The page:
Stop & Shop Says It Plans to Use “Self-Driving Grocery Stores” in Greater Boston This Year

It's partnering with a Silicon Valley company, but is it street legal?

stop and shop driverless car

Courtesy photo

At this point in Boston, we’ve gotten used to the idea of driverless cars taking their first baby steps on our streets. But is the region ready for its first completely driverless vehicles? That’s a question that Stop & Shop appears ready to confront in the coming months.

The Quincy-headquartered supermarket chain announced Wednesday that it plans to roll out a fleet of “self-driving grocery stores” in Greater Boston this spring, but it may be no easy promise to fulfill.

According to an announcement from the company, customers will soon be able to summon a Stop & Shop-branded refrigerated car with an app, and then, when it arrives, unlock a set of sliding doors and pick from an assortment of groceries and meal kits. It’ll be programmed to detect which items are selected, and then charge a user’s account accordingly (a la Amazon Go) before heading off to its next stop. Except there won’t be a friendly delivery driver in the car’s front seat—there won’t even be a front seat, as employees will steer the vehicles through neighborhoods from behind a computer in a control center.

To bring this vision to life, Stop & Shop has teamed up with two-year-old San Francisco startup Robomart, which hopes to put its all-electric driverless vehicles–which are about 6 feet tall and 12 feet long, and equipped with cameras and Lidar to measure distance with pulses of light—on public roads for the first time.

Whether this is all possible, though, remains an open question.

For starters, MassDOT has yet to sign off on the experiment. State rules would likely require Robomart and Stop & Shop to submit an application, pass an RMV inspection, and prove the vehicles can be operated safely before they can hit the streets. It’s unclear whether that will fly, as the state has so far required driverless car companies to have a driver inside each vehicle during test rides who can intervene in the event of an emergency.

“MassDOT has had informal conversations with [Robomart],” department spokesman Patrick Marvin says in a statement, but “has not received an official testing application.”

Boston officials also say planning for such a feat is still in the earliest of stages. “The City currently has an open process for any type of autonomous vehicle partner looking to use public roads to apply for testing in Boston,” Boston Transportation Commissioner Gina Fiandaca says in a statement, and the Robomart “has not begun that process in the City of Boston.”

Robomart CEO Ali Ahmed says his company’s vehicles might not actually be subject to the state’s safety rules, however, because they are “teleoperated” via computer by a flesh-and-blood employee. “We don’t necessarily fall under that requirement,” Ahmed says. “But because of the fact that they’re driverless, we are taking all the steps and all the measures necessary to make sure all the stakeholders are comfortable with that approach.”

Robomart has never actually put its roving minimarts to commercial use on public streets like this, and has so far only conducted tests at its facility in Alameda, California. Plans to deploy them elsewhere in the Bay Area, which were announced last summer, never materialized.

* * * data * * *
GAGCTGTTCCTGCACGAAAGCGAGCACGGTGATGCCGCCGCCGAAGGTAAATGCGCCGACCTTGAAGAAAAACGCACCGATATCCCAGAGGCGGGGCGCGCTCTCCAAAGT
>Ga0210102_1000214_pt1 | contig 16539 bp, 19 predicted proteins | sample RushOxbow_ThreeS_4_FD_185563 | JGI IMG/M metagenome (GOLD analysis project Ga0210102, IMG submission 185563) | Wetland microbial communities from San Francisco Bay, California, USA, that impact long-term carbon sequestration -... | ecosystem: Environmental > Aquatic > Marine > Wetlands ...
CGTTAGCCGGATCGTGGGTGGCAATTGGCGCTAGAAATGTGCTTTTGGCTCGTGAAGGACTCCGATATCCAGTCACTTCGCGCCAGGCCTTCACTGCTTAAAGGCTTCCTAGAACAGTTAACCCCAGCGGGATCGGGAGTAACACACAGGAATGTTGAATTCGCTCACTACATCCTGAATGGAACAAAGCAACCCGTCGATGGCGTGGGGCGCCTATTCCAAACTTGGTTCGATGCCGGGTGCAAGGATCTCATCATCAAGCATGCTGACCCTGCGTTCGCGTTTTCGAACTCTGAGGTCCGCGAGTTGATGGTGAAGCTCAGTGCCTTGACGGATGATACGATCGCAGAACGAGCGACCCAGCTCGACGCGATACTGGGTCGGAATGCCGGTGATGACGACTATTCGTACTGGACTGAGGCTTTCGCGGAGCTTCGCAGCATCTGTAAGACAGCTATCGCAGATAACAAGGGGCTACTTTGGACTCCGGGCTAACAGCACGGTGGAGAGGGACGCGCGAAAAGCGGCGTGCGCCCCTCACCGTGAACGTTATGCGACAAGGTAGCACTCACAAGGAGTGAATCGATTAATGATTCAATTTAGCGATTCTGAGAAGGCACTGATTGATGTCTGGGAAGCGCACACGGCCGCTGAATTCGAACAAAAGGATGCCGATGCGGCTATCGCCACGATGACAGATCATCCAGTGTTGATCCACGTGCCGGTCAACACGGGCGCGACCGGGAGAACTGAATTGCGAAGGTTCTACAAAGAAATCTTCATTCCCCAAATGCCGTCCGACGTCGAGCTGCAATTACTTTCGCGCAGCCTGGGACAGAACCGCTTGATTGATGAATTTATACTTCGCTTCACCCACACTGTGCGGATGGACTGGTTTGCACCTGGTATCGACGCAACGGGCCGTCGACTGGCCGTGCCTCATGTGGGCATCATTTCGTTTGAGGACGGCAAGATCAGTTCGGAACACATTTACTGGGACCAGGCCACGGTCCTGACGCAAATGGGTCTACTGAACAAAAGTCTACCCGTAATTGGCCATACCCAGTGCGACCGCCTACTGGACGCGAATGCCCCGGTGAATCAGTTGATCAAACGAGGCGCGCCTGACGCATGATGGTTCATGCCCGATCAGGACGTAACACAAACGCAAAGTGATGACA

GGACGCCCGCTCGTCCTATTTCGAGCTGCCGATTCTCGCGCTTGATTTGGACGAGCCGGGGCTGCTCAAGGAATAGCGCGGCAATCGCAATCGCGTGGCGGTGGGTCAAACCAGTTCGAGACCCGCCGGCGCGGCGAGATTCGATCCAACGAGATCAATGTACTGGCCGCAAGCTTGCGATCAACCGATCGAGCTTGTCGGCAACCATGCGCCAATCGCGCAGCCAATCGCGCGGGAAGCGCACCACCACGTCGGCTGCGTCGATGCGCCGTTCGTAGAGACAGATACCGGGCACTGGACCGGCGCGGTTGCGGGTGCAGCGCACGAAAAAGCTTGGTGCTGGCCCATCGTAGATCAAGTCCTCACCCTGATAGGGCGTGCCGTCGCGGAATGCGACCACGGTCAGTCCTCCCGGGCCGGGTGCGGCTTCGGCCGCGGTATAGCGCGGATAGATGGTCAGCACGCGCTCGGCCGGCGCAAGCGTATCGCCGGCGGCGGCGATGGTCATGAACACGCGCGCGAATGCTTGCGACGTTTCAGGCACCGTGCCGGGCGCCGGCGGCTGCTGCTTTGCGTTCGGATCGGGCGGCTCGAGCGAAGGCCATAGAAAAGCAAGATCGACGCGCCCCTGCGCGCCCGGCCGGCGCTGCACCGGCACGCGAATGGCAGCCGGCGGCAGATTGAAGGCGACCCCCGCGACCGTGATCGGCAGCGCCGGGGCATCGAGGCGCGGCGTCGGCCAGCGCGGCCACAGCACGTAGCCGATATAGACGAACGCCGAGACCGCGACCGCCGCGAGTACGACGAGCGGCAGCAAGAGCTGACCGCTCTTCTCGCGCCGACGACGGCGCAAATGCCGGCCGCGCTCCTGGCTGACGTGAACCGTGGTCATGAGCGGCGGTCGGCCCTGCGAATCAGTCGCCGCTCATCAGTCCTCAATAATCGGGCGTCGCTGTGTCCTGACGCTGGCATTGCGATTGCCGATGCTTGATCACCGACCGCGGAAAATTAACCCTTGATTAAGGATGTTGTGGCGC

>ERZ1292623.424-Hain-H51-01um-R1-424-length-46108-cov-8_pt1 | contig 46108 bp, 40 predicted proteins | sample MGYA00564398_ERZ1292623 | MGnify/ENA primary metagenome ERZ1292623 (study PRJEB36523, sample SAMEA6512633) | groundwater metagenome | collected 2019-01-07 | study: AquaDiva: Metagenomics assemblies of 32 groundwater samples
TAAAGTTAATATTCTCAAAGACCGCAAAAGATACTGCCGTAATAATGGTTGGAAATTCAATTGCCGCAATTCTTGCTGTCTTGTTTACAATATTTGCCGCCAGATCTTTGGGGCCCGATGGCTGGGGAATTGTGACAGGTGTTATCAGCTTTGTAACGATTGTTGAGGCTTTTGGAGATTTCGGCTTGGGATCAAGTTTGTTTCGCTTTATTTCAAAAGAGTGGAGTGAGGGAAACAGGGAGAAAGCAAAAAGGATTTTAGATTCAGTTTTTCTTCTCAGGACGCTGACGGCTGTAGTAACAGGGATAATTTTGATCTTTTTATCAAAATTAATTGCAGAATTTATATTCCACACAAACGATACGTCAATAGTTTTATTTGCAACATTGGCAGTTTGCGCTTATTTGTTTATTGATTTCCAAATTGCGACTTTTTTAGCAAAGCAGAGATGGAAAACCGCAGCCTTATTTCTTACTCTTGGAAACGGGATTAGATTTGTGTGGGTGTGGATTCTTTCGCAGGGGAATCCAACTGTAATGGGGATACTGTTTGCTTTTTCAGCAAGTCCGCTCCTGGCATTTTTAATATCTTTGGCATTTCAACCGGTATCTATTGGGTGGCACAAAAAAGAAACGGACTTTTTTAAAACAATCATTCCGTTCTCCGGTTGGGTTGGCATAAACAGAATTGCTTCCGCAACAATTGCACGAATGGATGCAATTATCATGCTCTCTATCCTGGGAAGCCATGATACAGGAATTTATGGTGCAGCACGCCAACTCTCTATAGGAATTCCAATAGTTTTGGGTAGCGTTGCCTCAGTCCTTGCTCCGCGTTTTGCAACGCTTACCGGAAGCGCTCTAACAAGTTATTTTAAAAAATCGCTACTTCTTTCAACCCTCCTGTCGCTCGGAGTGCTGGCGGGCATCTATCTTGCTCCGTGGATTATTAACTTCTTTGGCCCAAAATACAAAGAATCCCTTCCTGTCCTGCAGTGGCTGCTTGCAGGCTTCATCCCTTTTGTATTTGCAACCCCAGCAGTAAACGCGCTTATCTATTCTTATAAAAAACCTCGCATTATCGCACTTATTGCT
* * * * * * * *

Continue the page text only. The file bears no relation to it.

Bryan Reimer, associate director of the New England University Transportation Center at MIT, is skeptical of the grocery store’s plans. “I would be surprised if the city would allow such a thing,” he says.

The project, he says, would not align with an agreement the state reached with Boston and a group of other cities and towns in June, which allowed driverless car testing outside of the Seaport neighborhood for the first time, but also established a set of stringent universal safety guidelines and an application system.

Reimer notes that the Stop & Shop experiment does highlight “an interesting gray area” when it comes to the law, though. “Is a vehicle operated by joystick or a wheel through a remote control still being driven? Or is it truly still quote-unquote driverless?” Reimer asks. “I don’t know.” Another company, called Phantom Auto, alarmed safety activists last year when it began driving teleoperated empty cars on California streets, but its tests were deemed legal by state authorities.

It’s also possible that because the vehicles top out at 25 miles per hour, they may qualify for waivers of certain safety rules that are extended to low speed vehicles, like golf carts.

A MassDOT spokesman asked to weigh in on these tricky legal questions did not have a response by Thursday morning.

Ultimately, Reimer predicts Stop & Shop and Robomart are likely to have their plans shot down. “I think it’s an illustration of two companies that have not done the appropriate due diligence within a city that has very clearly defined what due diligence is required,” he says.

Stop & Shop, which has more than 400 locations in New England and New York, has not picked a site for the launch of its driverless car program, and did not say how many vehicles it hopes to put into use this year. The state allows the use of driverless vehicles in Arlington, Boston, Braintree, Brookline, Cambridge, Chelsea, Malden, Medford, Melrose, Newton, Revere, Somerville, Weymouth, Winthrop, and Worcester, as well as roadways run by the DCR.

This isn’t Stop & Shop’s first foray into robotics. The company announced this week it’s deploying googly-eyed robots, each named “Marty,” to roam the aisles of its stores looking for spills.